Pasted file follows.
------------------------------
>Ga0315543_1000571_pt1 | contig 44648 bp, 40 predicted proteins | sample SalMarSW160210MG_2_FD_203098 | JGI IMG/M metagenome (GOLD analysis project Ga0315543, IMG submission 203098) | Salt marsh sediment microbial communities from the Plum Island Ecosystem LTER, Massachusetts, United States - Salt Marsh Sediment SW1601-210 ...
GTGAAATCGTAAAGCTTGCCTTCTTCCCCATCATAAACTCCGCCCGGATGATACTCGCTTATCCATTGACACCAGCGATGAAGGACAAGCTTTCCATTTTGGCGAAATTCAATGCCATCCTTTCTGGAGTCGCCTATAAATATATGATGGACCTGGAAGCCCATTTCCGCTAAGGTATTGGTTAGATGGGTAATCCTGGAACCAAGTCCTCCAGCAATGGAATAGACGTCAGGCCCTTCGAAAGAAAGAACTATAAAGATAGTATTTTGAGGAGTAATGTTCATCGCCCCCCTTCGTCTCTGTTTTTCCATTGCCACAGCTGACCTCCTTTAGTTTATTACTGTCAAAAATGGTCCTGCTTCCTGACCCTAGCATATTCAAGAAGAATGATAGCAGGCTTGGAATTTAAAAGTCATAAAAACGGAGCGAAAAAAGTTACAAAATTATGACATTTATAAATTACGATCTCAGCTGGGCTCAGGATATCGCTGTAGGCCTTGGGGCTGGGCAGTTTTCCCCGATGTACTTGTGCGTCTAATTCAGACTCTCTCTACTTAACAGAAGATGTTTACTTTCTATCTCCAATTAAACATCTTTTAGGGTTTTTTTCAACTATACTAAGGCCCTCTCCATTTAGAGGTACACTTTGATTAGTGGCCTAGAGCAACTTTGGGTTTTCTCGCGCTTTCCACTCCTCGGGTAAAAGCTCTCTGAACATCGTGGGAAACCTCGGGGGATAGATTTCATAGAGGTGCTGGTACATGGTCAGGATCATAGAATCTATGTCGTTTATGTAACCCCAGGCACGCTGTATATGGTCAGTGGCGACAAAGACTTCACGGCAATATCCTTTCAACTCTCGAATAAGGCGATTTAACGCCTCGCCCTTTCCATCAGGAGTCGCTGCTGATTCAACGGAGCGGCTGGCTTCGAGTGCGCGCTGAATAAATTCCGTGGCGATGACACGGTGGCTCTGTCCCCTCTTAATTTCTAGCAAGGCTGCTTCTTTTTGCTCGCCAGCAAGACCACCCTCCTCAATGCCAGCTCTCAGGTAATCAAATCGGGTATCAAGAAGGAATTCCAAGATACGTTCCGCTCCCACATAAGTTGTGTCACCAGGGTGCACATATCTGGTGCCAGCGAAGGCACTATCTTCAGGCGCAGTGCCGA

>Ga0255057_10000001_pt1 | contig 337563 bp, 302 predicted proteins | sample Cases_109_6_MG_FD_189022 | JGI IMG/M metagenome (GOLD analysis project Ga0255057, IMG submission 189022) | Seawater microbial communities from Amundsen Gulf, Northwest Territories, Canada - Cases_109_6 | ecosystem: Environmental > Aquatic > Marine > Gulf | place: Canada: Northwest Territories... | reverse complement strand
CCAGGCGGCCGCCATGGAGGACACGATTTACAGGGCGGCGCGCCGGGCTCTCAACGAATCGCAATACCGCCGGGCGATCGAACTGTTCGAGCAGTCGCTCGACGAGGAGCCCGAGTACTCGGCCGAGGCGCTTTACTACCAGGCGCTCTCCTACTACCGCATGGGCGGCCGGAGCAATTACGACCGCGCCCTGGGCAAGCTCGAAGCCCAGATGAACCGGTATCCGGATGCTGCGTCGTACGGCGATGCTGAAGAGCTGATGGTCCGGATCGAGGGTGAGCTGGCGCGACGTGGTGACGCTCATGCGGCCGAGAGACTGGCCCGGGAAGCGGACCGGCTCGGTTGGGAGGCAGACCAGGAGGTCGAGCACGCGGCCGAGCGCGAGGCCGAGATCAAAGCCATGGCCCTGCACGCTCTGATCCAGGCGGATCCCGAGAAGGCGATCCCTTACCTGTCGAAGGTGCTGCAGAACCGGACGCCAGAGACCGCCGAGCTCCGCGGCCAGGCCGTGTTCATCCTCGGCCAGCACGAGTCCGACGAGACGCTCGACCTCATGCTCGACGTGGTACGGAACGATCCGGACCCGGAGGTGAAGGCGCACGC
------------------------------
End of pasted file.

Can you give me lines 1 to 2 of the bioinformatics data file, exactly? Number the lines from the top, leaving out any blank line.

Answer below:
>Ga0315543_1000571_pt1 | contig 44648 bp, 40 predicted proteins | sample SalMarSW160210MG_2_FD_203098 | JGI IMG/M metagenome (GOLD analysis project Ga0315543, IMG submission 203098) | Salt marsh sediment microbial communities from the Plum Island Ecosystem LTER, Massachusetts, United States - Salt Marsh Sediment SW1601-210 ...
GTGAAATCGTAAAGCTTGCCTTCTTCCCCATCATAAACTCCGCCCGGATGATACTCGCTTATCCATTGACACCAGCGATGAAGGACAAGCTTTCCATTTTGGCGAAATTCAATGCCATCCTTTCTGGAGTCGCCTATAAATATATGATGGACCTGGAAGCCCATTTCCGCTAAGGTATTGGTTAGATGGGTAATCCTGGAACCAAGTCCTCCAGCAATGGAATAGACGTCAGGCCCTTCGAAAGAAAGAACTATAAAGATAGTATTTTGAGGAGTAATGTTCATCGCCCCCCTTCGTCTCTGTTTTTCCATTGCCACAGCTGACCTCCTTTAGTTTATTACTGTCAAAAATGGTCCTGCTTCCTGACCCTAGCATATTCAAGAAGAATGATAGCAGGCTTGGAATTTAAAAGTCATAAAAACGGAGCGAAAAAAGTTACAAAATTATGACATTTATAAATTACGATCTCAGCTGGGCTCAGGATATCGCTGTAGGCCTTGGGGCTGGGCAGTTTTCCCCGATGTACTTGTGCGTCTAATTCAGACTCTCTCTACTTAACAGAAGATGTTTACTTTCTATCTCCAATTAAACATCTTTTAGGGTTTTTTTCAACTATACTAAGGCCCTCTCCATTTAGAGGTACACTTTGATTAGTGGCCTAGAGCAACTTTGGGTTTTCTCGCGCTTTCCACTCCTCGGGTAAAAGCTCTCTGAACATCGTGGGAAACCTCGGGGGATAGATTTCATAGAGGTGCTGGTACATGGTCAGGATCATAGAATCTATGTCGTTTATGTAACCCCAGGCACGCTGTATATGGTCAGTGGCGACAAAGACTTCACGGCAATATCCTTTCAACTCTCGAATAAGGCGATTTAACGCCTCGCCCTTTCCATCAGGAGTCGCTGCTGATTCAACGGAGCGGCTGGCTTCGAGTGCGCGCTGAATAAATTCCGTGGCGATGACACGGTGGCTCTGTCCCCTCTTAATTTCTAGCAAGGCTGCTTCTTTTTGCTCGCCAGCAAGACCACCCTCCTCAATGCCAGCTCTCAGGTAATCAAATCGGGTATCAAGAAGGAATTCCAAGATACGTTCCGCTCCCACATAAGTTGTGTCACCAGGGTGCACATATCTGGTGCCAGCGAAGGCACTATCTTCAGGCGCAGTGCCGA